He has also repeatedly stated that he is not an advocate of Hong Kong independence.
Why was Chu barred from running?
The lawmaker’s application was handled by returning officer Enoch Yuen Ka-lok, who is also the district officer of Yuen Long.
On two occasions, Yuen questioned Chu about his political beliefs.
One of the questions read: “Do you advocate or support that Hong Kong independence is one of the options of self-determination?”
To which Chu answered: “I think Hongkongers’ right to peacefully advocate for independence is protected by the Basic Law.”
In a document issued on Sunday, Yuen suggested Chu had implicitly confirmed that he supported the view that “independence could be an option for Hong Kong people” by sidestepping his questions.
The officer concluded that Chu did not meet the requirement – prescribed by the Rural Representative Election Ordinance – of being willing to uphold the Basic Law and pledging allegiance to the Hong Kong Special Administrative Region.
Chu argued Yuen had gone beyond the scope of the city’s electoral laws and infringed upon his freedom of speech.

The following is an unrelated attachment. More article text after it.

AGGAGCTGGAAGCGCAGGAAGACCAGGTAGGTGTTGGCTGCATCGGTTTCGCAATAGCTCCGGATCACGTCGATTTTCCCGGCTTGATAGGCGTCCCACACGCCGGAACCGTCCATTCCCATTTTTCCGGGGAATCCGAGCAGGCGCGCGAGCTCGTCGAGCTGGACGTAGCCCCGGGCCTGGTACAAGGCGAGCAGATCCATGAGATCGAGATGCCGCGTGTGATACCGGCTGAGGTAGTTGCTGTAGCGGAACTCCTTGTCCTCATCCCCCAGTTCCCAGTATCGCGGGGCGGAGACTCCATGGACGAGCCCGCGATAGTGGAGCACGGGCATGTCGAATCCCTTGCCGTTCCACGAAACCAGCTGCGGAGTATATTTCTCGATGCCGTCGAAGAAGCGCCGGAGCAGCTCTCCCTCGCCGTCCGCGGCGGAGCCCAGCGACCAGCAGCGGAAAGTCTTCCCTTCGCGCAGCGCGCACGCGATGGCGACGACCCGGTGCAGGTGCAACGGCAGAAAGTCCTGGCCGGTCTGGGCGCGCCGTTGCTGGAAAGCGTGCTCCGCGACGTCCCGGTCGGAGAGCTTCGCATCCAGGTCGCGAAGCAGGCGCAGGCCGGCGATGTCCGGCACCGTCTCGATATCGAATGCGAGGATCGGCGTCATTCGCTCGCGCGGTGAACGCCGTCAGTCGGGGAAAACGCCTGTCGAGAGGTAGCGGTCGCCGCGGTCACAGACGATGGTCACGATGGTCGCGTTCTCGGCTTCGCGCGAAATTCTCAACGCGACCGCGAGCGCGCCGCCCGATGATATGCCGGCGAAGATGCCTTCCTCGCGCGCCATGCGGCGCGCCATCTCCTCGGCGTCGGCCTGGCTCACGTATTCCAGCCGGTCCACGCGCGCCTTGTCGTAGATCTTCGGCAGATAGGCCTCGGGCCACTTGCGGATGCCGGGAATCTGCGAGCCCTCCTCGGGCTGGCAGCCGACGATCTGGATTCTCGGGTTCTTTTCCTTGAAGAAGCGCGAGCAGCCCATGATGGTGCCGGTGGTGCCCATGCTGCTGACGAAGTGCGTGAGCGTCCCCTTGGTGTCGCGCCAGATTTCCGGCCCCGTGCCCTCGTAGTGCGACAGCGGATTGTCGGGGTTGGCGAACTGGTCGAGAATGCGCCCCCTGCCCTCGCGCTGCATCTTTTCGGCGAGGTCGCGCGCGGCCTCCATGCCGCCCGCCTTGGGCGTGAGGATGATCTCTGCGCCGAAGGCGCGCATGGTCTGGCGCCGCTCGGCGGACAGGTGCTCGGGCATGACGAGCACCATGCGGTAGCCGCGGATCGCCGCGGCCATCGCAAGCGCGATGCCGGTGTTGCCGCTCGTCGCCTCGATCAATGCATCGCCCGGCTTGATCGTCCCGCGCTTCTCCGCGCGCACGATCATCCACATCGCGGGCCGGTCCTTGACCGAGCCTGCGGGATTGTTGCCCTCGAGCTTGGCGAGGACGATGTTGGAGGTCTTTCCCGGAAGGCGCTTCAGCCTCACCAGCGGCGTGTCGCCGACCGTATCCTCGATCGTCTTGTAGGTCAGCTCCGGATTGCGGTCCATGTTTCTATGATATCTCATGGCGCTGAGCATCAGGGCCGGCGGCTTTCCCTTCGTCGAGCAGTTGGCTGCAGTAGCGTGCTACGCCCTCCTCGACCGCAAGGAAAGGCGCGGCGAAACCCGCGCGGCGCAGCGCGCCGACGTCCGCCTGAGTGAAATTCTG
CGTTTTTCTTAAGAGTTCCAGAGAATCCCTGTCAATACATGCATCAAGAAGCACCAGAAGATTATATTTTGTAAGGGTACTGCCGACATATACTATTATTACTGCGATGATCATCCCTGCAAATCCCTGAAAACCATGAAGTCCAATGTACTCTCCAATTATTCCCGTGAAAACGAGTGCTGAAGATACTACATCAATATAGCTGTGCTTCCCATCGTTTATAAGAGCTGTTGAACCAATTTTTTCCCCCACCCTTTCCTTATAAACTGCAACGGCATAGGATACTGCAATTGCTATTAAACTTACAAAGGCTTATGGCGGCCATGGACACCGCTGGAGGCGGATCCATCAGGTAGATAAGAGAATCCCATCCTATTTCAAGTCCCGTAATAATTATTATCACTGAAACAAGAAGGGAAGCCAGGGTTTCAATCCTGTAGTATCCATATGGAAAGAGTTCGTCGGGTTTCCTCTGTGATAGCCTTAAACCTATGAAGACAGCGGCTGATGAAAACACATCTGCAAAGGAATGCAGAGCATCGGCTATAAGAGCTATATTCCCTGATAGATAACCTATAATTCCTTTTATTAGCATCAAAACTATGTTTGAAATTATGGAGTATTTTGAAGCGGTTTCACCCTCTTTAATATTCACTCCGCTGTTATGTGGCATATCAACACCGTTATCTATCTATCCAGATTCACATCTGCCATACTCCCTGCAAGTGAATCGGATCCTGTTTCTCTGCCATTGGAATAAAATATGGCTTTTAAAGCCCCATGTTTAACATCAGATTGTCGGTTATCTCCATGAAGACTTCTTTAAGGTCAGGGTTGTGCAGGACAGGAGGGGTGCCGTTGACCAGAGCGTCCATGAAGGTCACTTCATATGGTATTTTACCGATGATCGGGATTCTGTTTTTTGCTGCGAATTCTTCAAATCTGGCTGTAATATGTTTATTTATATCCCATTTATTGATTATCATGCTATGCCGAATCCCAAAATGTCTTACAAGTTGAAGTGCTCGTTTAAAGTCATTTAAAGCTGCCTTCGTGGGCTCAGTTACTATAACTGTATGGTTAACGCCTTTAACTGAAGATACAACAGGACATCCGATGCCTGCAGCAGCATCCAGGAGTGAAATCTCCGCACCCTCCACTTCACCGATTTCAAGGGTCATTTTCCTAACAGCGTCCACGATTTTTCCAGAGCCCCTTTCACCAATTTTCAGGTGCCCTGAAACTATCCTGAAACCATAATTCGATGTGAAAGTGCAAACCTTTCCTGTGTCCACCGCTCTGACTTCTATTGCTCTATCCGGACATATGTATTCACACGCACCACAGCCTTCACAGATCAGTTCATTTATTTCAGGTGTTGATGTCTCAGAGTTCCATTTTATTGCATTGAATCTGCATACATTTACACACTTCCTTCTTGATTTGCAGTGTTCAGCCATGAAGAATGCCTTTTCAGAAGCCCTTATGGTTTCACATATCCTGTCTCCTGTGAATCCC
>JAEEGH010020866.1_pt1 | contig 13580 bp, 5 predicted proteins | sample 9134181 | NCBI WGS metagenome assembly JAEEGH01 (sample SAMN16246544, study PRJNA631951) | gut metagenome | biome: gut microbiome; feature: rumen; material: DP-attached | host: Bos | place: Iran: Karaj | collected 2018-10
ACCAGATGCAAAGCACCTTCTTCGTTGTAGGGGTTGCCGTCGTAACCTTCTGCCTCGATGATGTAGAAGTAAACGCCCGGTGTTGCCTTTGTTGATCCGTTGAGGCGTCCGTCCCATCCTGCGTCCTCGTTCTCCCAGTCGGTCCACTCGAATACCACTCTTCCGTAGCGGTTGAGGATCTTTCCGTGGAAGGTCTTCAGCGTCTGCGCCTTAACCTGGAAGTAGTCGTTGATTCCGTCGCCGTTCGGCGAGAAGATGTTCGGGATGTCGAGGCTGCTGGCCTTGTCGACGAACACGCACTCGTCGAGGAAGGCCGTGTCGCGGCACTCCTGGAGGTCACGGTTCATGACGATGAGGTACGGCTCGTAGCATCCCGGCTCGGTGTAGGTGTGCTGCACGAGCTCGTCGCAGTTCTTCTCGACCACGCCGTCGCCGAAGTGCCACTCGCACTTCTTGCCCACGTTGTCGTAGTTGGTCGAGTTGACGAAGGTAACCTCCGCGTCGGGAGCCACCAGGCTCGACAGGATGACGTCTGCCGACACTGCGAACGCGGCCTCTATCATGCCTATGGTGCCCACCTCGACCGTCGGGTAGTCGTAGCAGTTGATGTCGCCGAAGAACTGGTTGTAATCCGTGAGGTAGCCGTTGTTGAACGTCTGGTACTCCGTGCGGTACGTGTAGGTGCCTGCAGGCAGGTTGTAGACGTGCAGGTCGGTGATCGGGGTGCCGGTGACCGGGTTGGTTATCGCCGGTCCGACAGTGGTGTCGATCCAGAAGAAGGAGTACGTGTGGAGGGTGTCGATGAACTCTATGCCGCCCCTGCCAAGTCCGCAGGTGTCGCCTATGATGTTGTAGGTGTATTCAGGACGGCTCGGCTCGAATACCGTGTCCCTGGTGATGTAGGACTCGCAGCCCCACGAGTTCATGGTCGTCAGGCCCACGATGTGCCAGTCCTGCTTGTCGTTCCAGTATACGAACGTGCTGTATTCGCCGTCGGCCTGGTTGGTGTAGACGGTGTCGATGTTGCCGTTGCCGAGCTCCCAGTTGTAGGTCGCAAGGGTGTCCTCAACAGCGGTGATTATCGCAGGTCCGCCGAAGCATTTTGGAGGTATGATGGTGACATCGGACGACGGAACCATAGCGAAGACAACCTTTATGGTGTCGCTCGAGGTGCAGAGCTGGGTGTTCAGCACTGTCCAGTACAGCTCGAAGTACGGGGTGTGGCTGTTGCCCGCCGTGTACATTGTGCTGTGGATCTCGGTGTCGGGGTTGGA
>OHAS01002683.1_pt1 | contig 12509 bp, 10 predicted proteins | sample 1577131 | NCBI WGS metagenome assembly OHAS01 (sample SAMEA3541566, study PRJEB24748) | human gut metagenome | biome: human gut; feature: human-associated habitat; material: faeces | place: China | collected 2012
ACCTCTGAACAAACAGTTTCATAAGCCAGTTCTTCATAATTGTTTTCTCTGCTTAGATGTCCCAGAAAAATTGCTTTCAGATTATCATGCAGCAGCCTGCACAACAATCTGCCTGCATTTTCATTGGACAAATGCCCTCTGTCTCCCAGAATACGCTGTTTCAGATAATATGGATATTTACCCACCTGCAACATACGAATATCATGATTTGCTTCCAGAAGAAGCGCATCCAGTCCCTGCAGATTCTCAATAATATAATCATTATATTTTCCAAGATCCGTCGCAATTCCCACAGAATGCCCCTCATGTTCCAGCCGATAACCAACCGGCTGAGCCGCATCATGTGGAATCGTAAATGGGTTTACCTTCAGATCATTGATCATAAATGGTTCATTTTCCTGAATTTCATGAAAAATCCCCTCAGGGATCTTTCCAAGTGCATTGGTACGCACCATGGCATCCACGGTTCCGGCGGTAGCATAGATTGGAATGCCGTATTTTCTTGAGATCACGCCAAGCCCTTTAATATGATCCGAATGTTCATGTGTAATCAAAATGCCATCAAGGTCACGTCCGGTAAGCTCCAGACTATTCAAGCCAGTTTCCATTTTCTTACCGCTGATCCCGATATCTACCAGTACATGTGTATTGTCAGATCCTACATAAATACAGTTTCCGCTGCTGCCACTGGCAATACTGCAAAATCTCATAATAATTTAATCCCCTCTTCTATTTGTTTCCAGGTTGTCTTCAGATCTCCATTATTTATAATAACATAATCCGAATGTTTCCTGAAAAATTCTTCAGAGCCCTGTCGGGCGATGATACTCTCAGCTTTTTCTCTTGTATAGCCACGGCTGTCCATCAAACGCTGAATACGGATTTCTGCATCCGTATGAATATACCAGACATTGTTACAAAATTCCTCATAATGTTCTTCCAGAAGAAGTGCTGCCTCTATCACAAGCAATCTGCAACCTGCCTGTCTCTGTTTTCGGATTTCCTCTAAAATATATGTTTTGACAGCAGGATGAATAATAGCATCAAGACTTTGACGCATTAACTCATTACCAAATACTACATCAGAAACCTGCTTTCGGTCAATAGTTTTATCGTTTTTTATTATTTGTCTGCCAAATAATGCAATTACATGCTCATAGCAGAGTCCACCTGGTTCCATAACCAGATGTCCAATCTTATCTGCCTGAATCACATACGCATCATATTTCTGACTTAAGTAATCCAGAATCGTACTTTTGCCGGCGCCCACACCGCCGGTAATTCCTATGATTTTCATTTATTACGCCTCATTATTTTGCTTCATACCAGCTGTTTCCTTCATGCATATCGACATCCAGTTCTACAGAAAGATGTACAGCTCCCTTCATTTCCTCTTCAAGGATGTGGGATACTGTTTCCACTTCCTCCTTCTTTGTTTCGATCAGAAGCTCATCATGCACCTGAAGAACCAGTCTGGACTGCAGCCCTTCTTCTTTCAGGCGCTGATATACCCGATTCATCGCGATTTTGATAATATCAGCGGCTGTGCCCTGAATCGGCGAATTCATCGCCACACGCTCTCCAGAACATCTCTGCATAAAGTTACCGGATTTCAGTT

“To avoid being stripped of our political rights, not only can we not advocate or support Hong Kong independence, we also have to oppose those who do,” he said.
Politicians disqualified from previous elections included advocates of self-determination – former lawmaker Lau Siu-lai and Demosisto’s Agnes Chow Ting – as well as independence advocates such as Hong Kong National Party founder Andy Chan Ho-tin.
Returning officers had also questioned their willingness to uphold the Basic Law.
Who made the call?
The administration has consistently said that all decisions to disqualify candidates are made independently by returning officers.
Speaking on Tuesday, Chief Executive Carrie Lam Cheng Yuet-ngor said she supported Yuen’s move.
The pan-democrats, however, were not convinced that the calls had been made at the sole discretion of the returning officers, who are mid-tier civil servants at the Home Affairs Department.